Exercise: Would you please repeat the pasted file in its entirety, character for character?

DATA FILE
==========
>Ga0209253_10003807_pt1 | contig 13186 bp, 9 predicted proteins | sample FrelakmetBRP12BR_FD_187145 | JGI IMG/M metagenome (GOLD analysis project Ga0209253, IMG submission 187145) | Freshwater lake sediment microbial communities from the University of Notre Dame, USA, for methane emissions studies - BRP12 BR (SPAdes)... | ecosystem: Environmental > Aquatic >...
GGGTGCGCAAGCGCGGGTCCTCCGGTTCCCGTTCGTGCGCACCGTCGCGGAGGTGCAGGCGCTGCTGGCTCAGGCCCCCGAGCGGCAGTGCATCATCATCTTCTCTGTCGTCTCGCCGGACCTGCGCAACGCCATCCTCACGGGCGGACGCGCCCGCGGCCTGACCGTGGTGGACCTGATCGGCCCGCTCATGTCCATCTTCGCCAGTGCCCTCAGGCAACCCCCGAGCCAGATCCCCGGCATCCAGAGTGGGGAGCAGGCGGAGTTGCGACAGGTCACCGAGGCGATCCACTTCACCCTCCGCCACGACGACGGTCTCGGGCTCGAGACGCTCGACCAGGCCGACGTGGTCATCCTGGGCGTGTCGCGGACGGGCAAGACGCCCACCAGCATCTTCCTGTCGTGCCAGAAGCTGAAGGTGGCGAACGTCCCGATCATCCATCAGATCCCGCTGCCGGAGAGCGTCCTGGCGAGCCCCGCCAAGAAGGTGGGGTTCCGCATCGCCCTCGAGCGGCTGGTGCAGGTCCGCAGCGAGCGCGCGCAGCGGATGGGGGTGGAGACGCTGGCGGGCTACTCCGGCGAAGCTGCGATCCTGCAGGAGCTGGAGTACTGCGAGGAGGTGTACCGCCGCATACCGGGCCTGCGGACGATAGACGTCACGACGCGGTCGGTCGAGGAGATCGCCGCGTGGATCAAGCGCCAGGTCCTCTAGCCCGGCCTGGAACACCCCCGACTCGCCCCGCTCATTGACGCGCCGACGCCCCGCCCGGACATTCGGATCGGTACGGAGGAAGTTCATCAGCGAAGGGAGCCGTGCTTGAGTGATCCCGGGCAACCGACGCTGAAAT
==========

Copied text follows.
>Ga0209253_10003807_pt1 | contig 13186 bp, 9 predicted proteins | sample FrelakmetBRP12BR_FD_187145 | JGI IMG/M metagenome (GOLD analysis project Ga0209253, IMG submission 187145) | Freshwater lake sediment microbial communities from the University of Notre Dame, USA, for methane emissions studies - BRP12 BR (SPAdes)... | ecosystem: Environmental > Aquatic >...
GGGTGCGCAAGCGCGGGTCCTCCGGTTCCCGTTCGTGCGCACCGTCGCGGAGGTGCAGGCGCTGCTGGCTCAGGCCCCCGAGCGGCAGTGCATCATCATCTTCTCTGTCGTCTCGCCGGACCTGCGCAACGCCATCCTCACGGGCGGACGCGCCCGCGGCCTGACCGTGGTGGACCTGATCGGCCCGCTCATGTCCATCTTCGCCAGTGCCCTCAGGCAACCCCCGAGCCAGATCCCCGGCATCCAGAGTGGGGAGCAGGCGGAGTTGCGACAGGTCACCGAGGCGATCCACTTCACCCTCCGCCACGACGACGGTCTCGGGCTCGAGACGCTCGACCAGGCCGACGTGGTCATCCTGGGCGTGTCGCGGACGGGCAAGACGCCCACCAGCATCTTCCTGTCGTGCCAGAAGCTGAAGGTGGCGAACGTCCCGATCATCCATCAGATCCCGCTGCCGGAGAGCGTCCTGGCGAGCCCCGCCAAGAAGGTGGGGTTCCGCATCGCCCTCGAGCGGCTGGTGCAGGTCCGCAGCGAGCGCGCGCAGCGGATGGGGGTGGAGACGCTGGCGGGCTACTCCGGCGAAGCTGCGATCCTGCAGGAGCTGGAGTACTGCGAGGAGGTGTACCGCCGCATACCGGGCCTGCGGACGATAGACGTCACGACGCGGTCGGTCGAGGAGATCGCCGCGTGGATCAAGCGCCAGGTCCTCTAGCCCGGCCTGGAACACCCCCGACTCGCCCCGCTCATTGACGCGCCGACGCCCCGCCCGGACATTCGGATCGGTACGGAGGAAGTTCATCAGCGAAGGGAGCCGTGCTTGAGTGATCCCGGGCAACCGACGCTGAAAT